The Smith-Kettlewell Rehabilitation Engineering Research Center (RERC) develops new technology and methods for understanding, assessment and rehabilitation of blindness and visual impairment. Our target population consists of persons who are blind, visually impaired, and deaf-blind. Principal funding for the Center is through a grant from the National Institute on Disability and Reha\
bilitation Research, with additional funding from other grants and sources for projects related to these overall goals. Projects fall into the following main areas:
1. Infant Vision Screening and Rehabilitation
In this project area our goal is to explore new technology and methods for early detection and preventive rehabilitation of visual impairment. The project is carried out by the laboratory of William Good, MD.
2. Educational Technology and Graphics Access
3. Vocational and Daily Living Technology
To help blind individuals obtain and retain employment, we have developed many job-related instruments with auditory and tactile output, including microprocessor-based job instrumentation and speech modules for adapting measuring instruments. Our present focus in this topic area is on access to appliances and displays found in the home and in the workplace. We are also actively engaged in helping enhance access to computers and the World Wide Web.
4. Orientation and Mobility (Wayfinding)
Our Talking Signs project provides a means for the blind pedestrian to locate and instantly read "signs" from a distance using inexpensive infrared transmitters placed at sign locations. We are also developing computer vision techniques to help provide information about intersections and signs where Talking Signs are not available. For blind and visually impaired wheelchair users, we are exploring new technologies and methods to enhance safety and independence.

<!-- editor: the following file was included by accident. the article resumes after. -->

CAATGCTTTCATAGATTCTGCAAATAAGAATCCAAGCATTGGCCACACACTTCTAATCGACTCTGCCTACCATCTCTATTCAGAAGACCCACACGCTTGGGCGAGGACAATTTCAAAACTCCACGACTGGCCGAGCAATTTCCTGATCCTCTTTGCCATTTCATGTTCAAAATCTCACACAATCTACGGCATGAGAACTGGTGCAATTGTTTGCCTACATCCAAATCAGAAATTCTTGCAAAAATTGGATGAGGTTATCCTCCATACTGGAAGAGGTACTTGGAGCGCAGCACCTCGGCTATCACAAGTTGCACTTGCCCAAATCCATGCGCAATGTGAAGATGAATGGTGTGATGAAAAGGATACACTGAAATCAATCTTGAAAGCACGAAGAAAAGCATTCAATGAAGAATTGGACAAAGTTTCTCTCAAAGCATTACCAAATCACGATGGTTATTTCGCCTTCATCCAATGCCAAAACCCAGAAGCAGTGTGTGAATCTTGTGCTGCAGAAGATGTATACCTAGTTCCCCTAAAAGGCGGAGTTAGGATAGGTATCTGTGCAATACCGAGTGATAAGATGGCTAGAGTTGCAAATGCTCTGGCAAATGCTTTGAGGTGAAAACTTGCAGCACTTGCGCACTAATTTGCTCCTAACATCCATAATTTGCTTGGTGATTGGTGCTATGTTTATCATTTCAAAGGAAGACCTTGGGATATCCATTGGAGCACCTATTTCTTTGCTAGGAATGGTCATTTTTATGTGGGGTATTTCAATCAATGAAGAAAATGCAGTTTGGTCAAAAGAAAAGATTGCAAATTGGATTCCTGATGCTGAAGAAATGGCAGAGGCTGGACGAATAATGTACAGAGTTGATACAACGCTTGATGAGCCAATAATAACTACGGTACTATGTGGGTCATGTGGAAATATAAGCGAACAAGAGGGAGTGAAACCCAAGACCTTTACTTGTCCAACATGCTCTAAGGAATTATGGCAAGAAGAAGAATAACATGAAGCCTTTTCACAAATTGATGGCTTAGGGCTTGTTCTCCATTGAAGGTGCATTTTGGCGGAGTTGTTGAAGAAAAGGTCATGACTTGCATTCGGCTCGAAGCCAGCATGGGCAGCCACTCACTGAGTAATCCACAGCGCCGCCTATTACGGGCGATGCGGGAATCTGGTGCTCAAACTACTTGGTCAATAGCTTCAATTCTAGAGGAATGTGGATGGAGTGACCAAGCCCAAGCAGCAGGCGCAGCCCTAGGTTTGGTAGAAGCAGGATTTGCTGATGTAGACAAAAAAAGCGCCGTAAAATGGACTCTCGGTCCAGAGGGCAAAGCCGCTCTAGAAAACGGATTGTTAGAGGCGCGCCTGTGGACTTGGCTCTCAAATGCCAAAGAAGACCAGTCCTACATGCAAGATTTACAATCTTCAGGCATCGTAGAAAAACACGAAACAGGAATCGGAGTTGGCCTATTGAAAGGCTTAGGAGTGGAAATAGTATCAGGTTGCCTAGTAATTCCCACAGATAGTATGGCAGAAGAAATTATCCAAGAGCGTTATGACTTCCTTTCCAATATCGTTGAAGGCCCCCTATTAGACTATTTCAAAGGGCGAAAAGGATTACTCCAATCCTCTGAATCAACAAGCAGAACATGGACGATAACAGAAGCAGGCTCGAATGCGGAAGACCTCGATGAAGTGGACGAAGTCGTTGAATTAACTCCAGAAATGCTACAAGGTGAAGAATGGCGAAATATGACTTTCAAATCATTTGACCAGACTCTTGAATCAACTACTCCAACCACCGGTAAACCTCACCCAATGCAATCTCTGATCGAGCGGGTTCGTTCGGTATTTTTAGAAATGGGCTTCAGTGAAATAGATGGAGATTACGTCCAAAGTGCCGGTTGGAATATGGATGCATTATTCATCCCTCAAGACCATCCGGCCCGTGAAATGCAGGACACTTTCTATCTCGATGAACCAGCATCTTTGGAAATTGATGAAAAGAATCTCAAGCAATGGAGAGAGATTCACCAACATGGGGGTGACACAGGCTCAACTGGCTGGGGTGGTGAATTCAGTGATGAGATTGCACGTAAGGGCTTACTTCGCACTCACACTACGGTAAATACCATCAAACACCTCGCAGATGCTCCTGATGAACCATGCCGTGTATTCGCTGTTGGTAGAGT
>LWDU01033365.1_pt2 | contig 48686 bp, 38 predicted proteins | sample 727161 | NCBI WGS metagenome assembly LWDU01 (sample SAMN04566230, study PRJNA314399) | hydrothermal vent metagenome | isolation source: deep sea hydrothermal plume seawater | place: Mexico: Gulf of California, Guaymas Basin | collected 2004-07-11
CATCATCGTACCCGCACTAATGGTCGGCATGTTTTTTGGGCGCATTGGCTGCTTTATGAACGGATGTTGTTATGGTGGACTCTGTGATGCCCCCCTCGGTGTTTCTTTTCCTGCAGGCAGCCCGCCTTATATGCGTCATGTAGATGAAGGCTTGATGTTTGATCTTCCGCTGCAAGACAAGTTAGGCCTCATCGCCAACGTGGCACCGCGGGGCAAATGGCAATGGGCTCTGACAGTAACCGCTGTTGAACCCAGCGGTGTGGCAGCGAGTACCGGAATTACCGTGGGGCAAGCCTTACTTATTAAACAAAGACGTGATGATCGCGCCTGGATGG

5. Low Vision Tests and Technology
In the SKI Study, we are investigating techniques for improved assessment and prediction of visual impairments, using tests which relate more closely to the real-world visual problems of the elderly and visually impaired. Dr. Fletcher is developing new tests for assessing the locations of scotomata, and Dr. Mackeben's laboratory is investigating eccentric viewing techniques for reading.
6. Dual Sensory Loss
We are developing a new robotic hand system (known as "Dexter") capable of performing manual fingerspelling--facilitating telephone communication, face-to-face communication, or computer access for individuals who are both deaf and blind. We are also beginning investigations into the problems caused by milder forms of dual sensory loss.
Five Year Summary Reports
RERC Highlights (Powerpoint Presentation)
Anne Fung, M.D.
Gunilla Haegerstrom-Portnoy, O.D., Ph.D.
Marilyn Schneck, Ph.D.
Lee Stewart, M.D.
2318 Fillmore Street
San Francisco, CA 94115
Tel: (415) 345-2110,2114
TTY (415) 345-2290
Fax: (415) 345-2196